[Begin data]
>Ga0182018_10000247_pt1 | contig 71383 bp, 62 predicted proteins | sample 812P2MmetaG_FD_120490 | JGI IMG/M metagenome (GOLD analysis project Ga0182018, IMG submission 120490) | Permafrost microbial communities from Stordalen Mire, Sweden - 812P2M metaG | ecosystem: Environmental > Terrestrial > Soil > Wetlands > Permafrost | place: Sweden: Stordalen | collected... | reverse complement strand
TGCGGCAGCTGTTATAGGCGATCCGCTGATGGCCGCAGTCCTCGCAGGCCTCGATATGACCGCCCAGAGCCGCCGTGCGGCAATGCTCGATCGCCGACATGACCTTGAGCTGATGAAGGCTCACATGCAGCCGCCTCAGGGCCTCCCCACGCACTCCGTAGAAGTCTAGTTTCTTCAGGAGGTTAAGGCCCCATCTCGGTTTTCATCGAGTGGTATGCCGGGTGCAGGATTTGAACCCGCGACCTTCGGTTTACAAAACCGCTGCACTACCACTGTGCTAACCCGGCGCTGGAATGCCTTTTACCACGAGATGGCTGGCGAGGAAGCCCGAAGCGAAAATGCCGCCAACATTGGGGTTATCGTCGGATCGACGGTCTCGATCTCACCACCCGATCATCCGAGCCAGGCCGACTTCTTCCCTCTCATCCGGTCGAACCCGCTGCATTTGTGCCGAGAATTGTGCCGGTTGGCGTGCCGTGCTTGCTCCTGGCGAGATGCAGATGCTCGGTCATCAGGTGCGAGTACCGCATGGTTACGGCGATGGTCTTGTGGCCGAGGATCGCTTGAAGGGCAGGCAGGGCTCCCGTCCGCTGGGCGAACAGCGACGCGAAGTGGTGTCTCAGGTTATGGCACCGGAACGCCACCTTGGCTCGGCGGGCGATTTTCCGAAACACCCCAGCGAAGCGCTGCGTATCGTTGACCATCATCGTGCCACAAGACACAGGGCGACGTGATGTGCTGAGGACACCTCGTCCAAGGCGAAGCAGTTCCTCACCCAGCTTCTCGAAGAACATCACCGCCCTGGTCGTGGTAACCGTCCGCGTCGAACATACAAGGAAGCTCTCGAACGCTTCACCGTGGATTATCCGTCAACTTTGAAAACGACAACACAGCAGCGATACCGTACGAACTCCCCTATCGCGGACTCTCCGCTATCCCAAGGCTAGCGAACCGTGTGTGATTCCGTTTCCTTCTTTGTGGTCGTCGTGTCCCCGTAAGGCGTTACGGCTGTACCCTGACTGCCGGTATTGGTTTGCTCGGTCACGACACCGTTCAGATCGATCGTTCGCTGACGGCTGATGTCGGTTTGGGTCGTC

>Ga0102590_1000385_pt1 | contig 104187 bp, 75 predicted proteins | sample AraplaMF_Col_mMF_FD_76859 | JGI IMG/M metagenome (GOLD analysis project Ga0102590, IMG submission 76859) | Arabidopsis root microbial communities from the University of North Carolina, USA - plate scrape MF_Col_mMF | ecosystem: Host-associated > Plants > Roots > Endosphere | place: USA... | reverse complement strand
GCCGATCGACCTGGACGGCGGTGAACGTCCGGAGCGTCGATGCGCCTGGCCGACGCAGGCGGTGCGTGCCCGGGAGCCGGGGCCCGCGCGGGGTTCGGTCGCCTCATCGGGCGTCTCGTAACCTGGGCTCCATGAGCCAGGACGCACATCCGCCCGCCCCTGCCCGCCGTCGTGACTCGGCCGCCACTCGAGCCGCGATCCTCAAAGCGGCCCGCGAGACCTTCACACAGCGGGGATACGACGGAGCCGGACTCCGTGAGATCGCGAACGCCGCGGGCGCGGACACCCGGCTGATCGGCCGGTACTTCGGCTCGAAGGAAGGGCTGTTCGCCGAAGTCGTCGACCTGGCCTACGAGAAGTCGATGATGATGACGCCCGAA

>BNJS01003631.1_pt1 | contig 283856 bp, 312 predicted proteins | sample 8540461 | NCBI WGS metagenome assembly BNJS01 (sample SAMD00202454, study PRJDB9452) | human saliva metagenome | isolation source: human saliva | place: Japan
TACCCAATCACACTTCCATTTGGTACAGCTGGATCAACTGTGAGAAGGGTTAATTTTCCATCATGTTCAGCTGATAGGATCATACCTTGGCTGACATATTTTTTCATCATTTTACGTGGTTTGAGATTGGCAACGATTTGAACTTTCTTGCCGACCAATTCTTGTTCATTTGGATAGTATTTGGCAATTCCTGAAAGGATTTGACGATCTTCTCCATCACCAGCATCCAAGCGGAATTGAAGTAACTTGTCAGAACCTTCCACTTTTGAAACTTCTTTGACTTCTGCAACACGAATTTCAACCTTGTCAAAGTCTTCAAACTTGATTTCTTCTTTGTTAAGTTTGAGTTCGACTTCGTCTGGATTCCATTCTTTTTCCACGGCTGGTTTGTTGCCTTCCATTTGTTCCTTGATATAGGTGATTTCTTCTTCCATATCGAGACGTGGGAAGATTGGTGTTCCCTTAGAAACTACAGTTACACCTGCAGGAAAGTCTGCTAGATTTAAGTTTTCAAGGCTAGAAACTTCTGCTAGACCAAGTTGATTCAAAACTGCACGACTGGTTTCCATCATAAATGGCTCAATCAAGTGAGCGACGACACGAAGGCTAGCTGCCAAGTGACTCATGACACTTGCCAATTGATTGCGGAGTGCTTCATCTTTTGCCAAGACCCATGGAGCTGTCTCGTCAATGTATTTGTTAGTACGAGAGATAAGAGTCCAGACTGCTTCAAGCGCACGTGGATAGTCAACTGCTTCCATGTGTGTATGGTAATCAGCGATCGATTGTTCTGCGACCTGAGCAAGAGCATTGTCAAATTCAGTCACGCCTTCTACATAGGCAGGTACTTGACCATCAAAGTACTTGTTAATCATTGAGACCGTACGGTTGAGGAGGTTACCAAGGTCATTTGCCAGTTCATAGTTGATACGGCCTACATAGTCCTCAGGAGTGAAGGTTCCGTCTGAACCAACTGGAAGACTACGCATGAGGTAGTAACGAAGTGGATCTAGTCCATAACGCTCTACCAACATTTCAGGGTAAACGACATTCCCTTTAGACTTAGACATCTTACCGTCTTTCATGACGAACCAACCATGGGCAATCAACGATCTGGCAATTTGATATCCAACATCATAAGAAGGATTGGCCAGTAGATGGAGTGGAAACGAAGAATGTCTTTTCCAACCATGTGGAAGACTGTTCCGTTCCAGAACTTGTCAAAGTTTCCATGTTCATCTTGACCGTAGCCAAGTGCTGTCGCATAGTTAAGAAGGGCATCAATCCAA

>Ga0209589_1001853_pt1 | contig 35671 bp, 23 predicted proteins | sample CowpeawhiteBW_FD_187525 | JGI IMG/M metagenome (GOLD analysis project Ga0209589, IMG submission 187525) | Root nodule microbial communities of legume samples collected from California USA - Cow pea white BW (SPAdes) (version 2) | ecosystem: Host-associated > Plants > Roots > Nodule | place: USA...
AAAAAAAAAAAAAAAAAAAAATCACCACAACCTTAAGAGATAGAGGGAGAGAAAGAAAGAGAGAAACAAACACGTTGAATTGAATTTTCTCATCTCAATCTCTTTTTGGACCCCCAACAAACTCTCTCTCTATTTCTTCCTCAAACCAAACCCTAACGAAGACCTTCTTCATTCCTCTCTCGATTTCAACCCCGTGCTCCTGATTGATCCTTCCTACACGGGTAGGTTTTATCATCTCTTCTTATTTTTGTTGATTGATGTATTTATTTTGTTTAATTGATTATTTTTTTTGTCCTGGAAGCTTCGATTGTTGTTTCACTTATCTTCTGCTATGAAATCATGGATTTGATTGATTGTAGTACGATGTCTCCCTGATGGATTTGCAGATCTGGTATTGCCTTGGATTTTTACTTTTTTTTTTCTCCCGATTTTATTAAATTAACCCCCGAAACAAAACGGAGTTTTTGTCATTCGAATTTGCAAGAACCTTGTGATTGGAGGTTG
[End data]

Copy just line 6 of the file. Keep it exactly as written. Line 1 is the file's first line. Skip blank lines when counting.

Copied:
TACCCAATCACACTTCCATTTGGTACAGCTGGATCAACTGTGAGAAGGGTTAATTTTCCATCATGTTCAGCTGATAGGATCATACCTTGGCTGACATATTTTTTCATCATTTTACGTGGTTTGAGATTGGCAACGATTTGAACTTTCTTGCCGACCAATTCTTGTTCATTTGGATAGTATTTGGCAATTCCTGAAAGGATTTGACGATCTTCTCCATCACCAGCATCCAAGCGGAATTGAAGTAACTTGTCAGAACCTTCCACTTTTGAAACTTCTTTGACTTCTGCAACACGAATTTCAACCTTGTCAAAGTCTTCAAACTTGATTTCTTCTTTGTTAAGTTTGAGTTCGACTTCGTCTGGATTCCATTCTTTTTCCACGGCTGGTTTGTTGCCTTCCATTTGTTCCTTGATATAGGTGATTTCTTCTTCCATATCGAGACGTGGGAAGATTGGTGTTCCCTTAGAAACTACAGTTACACCTGCAGGAAAGTCTGCTAGATTTAAGTTTTCAAGGCTAGAAACTTCTGCTAGACCAAGTTGATTCAAAACTGCACGACTGGTTTCCATCATAAATGGCTCAATCAAGTGAGCGACGACACGAAGGCTAGCTGCCAAGTGACTCATGACACTTGCCAATTGATTGCGGAGTGCTTCATCTTTTGCCAAGACCCATGGAGCTGTCTCGTCAATGTATTTGTTAGTACGAGAGATAAGAGTCCAGACTGCTTCAAGCGCACGTGGATAGTCAACTGCTTCCATGTGTGTATGGTAATCAGCGATCGATTGTTCTGCGACCTGAGCAAGAGCATTGTCAAATTCAGTCACGCCTTCTACATAGGCAGGTACTTGACCATCAAAGTACTTGTTAATCATTGAGACCGTACGGTTGAGGAGGTTACCAAGGTCATTTGCCAGTTCATAGTTGATACGGCCTACATAGTCCTCAGGAGTGAAGGTTCCGTCTGAACCAACTGGAAGACTACGCATGAGGTAGTAACGAAGTGGATCTAGTCCATAACGCTCTACCAACATTTCAGGGTAAACGACATTCCCTTTAGACTTAGACATCTTACCGTCTTTCATGACGAACCAACCATGGGCAATCAACGATCTGGCAATTTGATATCCAACATCATAAGAAGGATTGGCCAGTAGATGGAGTGGAAACGAAGAATGTCTTTTCCAACCATGTGGAAGACTGTTCCGTTCCAGAACTTGTCAAAGTTTCCATGTTCATCTTGACCGTAGCCAAGTGCTGTCGCATAGTTAAGAAGGGCATCAATCCAA